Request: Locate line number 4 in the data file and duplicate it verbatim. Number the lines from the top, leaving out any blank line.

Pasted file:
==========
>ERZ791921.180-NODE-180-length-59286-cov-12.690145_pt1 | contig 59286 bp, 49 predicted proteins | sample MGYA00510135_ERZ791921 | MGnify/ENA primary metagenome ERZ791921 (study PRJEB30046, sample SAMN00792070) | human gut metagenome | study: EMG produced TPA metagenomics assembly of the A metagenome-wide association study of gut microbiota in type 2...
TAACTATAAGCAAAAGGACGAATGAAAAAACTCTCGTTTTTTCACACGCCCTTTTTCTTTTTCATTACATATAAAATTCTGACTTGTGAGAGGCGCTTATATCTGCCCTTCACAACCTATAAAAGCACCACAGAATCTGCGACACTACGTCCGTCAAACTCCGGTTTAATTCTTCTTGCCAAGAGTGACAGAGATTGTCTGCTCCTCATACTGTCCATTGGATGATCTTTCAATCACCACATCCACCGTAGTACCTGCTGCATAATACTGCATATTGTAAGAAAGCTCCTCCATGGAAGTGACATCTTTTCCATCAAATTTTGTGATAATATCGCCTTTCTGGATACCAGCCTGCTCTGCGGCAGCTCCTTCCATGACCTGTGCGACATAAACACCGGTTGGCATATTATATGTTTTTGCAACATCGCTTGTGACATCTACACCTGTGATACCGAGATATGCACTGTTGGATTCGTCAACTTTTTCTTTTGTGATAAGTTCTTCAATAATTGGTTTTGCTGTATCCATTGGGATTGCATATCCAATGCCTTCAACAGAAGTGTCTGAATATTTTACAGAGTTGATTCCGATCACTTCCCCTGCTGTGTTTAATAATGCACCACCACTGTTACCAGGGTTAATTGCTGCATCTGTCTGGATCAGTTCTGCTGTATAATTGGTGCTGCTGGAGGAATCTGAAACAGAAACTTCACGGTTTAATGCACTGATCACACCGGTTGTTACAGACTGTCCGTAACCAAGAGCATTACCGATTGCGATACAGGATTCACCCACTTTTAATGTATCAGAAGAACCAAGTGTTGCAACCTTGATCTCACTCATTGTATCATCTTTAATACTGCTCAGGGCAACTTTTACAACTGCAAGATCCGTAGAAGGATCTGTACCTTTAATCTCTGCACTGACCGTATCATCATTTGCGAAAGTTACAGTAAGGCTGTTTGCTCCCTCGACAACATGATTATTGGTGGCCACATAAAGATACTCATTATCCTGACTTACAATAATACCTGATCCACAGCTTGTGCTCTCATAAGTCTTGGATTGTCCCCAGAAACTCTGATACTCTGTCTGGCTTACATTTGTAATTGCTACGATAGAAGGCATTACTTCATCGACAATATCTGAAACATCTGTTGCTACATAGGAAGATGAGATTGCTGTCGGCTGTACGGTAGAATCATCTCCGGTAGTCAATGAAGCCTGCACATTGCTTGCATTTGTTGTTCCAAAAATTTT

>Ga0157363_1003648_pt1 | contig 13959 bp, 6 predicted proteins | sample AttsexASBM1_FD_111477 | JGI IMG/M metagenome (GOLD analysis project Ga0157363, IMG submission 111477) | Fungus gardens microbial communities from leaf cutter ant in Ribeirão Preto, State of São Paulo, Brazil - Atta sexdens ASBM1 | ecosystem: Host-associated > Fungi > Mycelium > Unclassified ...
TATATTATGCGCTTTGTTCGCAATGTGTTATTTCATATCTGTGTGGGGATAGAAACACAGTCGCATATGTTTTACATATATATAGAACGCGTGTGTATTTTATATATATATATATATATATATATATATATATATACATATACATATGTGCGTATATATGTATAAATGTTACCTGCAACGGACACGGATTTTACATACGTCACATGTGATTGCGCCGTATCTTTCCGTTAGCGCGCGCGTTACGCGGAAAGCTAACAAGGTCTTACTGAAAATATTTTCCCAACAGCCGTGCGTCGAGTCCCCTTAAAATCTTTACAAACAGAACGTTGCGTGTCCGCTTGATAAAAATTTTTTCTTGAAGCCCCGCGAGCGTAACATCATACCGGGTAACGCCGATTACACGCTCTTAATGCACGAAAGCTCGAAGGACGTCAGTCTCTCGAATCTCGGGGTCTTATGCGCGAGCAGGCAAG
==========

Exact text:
TATATTATGCGCTTTGTTCGCAATGTGTTATTTCATATCTGTGTGGGGATAGAAACACAGTCGCATATGTTTTACATATATATAGAACGCGTGTGTATTTTATATATATATATATATATATATATATATATATATACATATACATATGTGCGTATATATGTATAAATGTTACCTGCAACGGACACGGATTTTACATACGTCACATGTGATTGCGCCGTATCTTTCCGTTAGCGCGCGCGTTACGCGGAAAGCTAACAAGGTCTTACTGAAAATATTTTCCCAACAGCCGTGCGTCGAGTCCCCTTAAAATCTTTACAAACAGAACGTTGCGTGTCCGCTTGATAAAAATTTTTTCTTGAAGCCCCGCGAGCGTAACATCATACCGGGTAACGCCGATTACACGCTCTTAATGCACGAAAGCTCGAAGGACGTCAGTCTCTCGAATCTCGGGGTCTTATGCGCGAGCAGGCAAG